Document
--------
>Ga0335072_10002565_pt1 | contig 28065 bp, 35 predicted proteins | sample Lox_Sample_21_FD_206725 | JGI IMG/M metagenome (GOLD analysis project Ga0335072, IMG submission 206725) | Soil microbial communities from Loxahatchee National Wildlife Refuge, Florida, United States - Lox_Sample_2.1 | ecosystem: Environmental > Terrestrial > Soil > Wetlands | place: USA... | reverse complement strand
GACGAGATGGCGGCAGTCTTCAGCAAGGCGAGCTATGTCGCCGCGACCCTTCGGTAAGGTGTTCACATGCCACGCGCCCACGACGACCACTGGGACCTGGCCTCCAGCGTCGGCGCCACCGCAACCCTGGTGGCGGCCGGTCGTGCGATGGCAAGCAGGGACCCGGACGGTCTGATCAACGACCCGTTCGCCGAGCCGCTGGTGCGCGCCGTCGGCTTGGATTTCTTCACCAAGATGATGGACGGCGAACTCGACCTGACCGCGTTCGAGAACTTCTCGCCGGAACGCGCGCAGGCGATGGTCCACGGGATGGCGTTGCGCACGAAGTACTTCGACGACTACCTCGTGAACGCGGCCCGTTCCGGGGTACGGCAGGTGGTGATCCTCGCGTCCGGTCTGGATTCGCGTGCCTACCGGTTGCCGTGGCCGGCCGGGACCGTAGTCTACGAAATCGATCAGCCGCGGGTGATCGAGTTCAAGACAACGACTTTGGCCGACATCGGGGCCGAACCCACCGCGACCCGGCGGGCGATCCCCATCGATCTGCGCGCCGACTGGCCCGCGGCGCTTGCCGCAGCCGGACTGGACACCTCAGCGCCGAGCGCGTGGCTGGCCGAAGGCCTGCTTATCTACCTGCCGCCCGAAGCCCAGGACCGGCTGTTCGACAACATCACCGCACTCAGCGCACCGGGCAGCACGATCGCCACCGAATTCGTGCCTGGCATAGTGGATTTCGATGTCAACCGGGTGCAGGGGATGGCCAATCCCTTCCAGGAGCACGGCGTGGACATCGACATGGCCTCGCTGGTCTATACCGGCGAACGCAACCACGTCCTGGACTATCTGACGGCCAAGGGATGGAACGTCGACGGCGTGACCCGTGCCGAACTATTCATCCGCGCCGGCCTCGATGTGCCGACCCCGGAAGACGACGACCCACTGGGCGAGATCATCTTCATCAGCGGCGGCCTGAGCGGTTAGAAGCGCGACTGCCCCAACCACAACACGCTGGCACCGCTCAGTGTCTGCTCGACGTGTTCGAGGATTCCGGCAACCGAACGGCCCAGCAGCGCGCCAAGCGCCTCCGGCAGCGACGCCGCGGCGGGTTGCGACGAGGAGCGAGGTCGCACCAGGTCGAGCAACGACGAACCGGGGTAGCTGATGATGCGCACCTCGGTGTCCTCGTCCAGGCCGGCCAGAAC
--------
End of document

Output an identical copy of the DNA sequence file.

>Ga0335072_10002565_pt1 | contig 28065 bp, 35 predicted proteins | sample Lox_Sample_21_FD_206725 | JGI IMG/M metagenome (GOLD analysis project Ga0335072, IMG submission 206725) | Soil microbial communities from Loxahatchee National Wildlife Refuge, Florida, United States - Lox_Sample_2.1 | ecosystem: Environmental > Terrestrial > Soil > Wetlands | place: USA... | reverse complement strand
GACGAGATGGCGGCAGTCTTCAGCAAGGCGAGCTATGTCGCCGCGACCCTTCGGTAAGGTGTTCACATGCCACGCGCCCACGACGACCACTGGGACCTGGCCTCCAGCGTCGGCGCCACCGCAACCCTGGTGGCGGCCGGTCGTGCGATGGCAAGCAGGGACCCGGACGGTCTGATCAACGACCCGTTCGCCGAGCCGCTGGTGCGCGCCGTCGGCTTGGATTTCTTCACCAAGATGATGGACGGCGAACTCGACCTGACCGCGTTCGAGAACTTCTCGCCGGAACGCGCGCAGGCGATGGTCCACGGGATGGCGTTGCGCACGAAGTACTTCGACGACTACCTCGTGAACGCGGCCCGTTCCGGGGTACGGCAGGTGGTGATCCTCGCGTCCGGTCTGGATTCGCGTGCCTACCGGTTGCCGTGGCCGGCCGGGACCGTAGTCTACGAAATCGATCAGCCGCGGGTGATCGAGTTCAAGACAACGACTTTGGCCGACATCGGGGCCGAACCCACCGCGACCCGGCGGGCGATCCCCATCGATCTGCGCGCCGACTGGCCCGCGGCGCTTGCCGCAGCCGGACTGGACACCTCAGCGCCGAGCGCGTGGCTGGCCGAAGGCCTGCTTATCTACCTGCCGCCCGAAGCCCAGGACCGGCTGTTCGACAACATCACCGCACTCAGCGCACCGGGCAGCACGATCGCCACCGAATTCGTGCCTGGCATAGTGGATTTCGATGTCAACCGGGTGCAGGGGATGGCCAATCCCTTCCAGGAGCACGGCGTGGACATCGACATGGCCTCGCTGGTCTATACCGGCGAACGCAACCACGTCCTGGACTATCTGACGGCCAAGGGATGGAACGTCGACGGCGTGACCCGTGCCGAACTATTCATCCGCGCCGGCCTCGATGTGCCGACCCCGGAAGACGACGACCCACTGGGCGAGATCATCTTCATCAGCGGCGGCCTGAGCGGTTAGAAGCGCGACTGCCCCAACCACAACACGCTGGCACCGCTCAGTGTCTGCTCGACGTGTTCGAGGATTCCGGCAACCGAACGGCCCAGCAGCGCGCCAAGCGCCTCCGGCAGCGACGCCGCGGCGGGTTGCGACGAGGAGCGAGGTCGCACCAGGTCGAGCAACGACGAACCGGGGTAGCTGATGATGCGCACCTCGGTGTCCTCGTCCAGGCCGGCCAGAAC